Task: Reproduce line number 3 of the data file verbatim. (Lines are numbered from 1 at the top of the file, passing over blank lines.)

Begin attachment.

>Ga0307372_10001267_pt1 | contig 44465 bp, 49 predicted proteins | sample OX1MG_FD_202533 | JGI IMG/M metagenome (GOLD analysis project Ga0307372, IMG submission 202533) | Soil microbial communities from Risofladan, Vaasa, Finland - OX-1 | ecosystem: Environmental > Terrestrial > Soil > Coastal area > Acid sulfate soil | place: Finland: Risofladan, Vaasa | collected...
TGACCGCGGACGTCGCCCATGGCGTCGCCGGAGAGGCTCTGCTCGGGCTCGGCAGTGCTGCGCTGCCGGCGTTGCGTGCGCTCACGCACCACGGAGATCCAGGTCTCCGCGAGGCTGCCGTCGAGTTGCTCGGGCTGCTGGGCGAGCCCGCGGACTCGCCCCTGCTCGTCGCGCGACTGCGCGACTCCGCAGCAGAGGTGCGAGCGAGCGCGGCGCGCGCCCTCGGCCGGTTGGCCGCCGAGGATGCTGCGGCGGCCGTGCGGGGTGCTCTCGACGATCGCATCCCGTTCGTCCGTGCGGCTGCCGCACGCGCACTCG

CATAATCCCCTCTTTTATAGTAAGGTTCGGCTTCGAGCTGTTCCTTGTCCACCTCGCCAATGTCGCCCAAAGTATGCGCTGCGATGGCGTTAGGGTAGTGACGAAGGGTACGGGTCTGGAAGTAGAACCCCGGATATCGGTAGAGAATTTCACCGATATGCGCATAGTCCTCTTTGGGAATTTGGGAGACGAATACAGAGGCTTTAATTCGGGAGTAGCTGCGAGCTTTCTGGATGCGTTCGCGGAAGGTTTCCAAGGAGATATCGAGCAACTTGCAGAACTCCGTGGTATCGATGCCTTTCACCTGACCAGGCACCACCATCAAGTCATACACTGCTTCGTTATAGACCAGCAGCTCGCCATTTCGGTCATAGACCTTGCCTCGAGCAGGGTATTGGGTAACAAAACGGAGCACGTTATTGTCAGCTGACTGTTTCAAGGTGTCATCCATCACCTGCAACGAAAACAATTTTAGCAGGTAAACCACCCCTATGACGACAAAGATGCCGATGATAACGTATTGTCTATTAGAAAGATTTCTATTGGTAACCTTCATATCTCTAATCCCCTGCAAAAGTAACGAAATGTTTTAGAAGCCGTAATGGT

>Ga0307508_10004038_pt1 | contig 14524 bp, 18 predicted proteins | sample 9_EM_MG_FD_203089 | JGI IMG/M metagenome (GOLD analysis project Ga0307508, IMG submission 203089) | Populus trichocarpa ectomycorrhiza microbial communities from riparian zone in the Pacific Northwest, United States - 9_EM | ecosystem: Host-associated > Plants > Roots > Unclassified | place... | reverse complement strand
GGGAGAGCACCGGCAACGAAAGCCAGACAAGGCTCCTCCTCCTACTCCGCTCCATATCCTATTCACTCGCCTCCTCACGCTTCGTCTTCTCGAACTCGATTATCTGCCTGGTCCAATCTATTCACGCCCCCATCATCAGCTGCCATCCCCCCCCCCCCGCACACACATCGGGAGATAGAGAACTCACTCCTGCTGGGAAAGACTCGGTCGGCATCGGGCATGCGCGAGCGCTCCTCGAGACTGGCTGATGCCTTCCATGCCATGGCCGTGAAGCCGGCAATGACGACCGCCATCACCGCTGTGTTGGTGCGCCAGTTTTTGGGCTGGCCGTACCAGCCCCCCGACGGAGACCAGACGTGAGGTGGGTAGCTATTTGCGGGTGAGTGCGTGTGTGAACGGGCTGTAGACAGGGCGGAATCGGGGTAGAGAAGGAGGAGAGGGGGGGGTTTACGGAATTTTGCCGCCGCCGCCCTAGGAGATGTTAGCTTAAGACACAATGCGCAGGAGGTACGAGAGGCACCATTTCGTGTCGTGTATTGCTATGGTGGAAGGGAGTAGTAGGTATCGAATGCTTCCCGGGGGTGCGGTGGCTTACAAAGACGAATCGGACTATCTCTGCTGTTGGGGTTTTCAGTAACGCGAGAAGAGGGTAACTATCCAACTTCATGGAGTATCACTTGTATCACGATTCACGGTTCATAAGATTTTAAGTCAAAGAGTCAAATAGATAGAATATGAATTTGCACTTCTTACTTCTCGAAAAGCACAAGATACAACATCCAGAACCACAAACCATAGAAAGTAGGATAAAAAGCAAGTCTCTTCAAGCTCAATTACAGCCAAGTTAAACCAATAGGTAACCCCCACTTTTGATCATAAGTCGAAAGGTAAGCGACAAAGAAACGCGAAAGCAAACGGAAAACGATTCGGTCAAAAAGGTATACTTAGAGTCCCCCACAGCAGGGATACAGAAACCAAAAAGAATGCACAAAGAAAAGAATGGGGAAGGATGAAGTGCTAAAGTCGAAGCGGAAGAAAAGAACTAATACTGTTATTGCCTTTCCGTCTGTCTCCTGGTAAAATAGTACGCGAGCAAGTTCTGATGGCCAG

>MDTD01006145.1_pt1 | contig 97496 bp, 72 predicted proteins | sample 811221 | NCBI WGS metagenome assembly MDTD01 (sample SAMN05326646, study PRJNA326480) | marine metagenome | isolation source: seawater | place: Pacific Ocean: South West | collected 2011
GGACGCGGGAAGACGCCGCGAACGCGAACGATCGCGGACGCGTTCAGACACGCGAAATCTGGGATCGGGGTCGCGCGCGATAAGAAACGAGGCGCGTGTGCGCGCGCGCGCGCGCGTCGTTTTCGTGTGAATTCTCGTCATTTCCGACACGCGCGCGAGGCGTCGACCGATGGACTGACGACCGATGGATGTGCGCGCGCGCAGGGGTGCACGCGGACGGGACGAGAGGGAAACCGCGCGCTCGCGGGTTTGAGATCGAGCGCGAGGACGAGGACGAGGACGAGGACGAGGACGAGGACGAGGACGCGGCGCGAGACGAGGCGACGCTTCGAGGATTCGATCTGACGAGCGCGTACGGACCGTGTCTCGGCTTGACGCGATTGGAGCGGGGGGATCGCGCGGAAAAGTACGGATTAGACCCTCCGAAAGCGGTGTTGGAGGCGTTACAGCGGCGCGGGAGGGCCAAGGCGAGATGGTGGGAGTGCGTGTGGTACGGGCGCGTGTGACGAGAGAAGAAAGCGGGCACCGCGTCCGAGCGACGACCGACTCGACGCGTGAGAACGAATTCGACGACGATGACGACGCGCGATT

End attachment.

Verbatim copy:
CATAATCCCCTCTTTTATAGTAAGGTTCGGCTTCGAGCTGTTCCTTGTCCACCTCGCCAATGTCGCCCAAAGTATGCGCTGCGATGGCGTTAGGGTAGTGACGAAGGGTACGGGTCTGGAAGTAGAACCCCGGATATCGGTAGAGAATTTCACCGATATGCGCATAGTCCTCTTTGGGAATTTGGGAGACGAATACAGAGGCTTTAATTCGGGAGTAGCTGCGAGCTTTCTGGATGCGTTCGCGGAAGGTTTCCAAGGAGATATCGAGCAACTTGCAGAACTCCGTGGTATCGATGCCTTTCACCTGACCAGGCACCACCATCAAGTCATACACTGCTTCGTTATAGACCAGCAGCTCGCCATTTCGGTCATAGACCTTGCCTCGAGCAGGGTATTGGGTAACAAAACGGAGCACGTTATTGTCAGCTGACTGTTTCAAGGTGTCATCCATCACCTGCAACGAAAACAATTTTAGCAGGTAAACCACCCCTATGACGACAAAGATGCCGATGATAACGTATTGTCTATTAGAAAGATTTCTATTGGTAACCTTCATATCTCTAATCCCCTGCAAAAGTAACGAAATGTTTTAGAAGCCGTAATGGT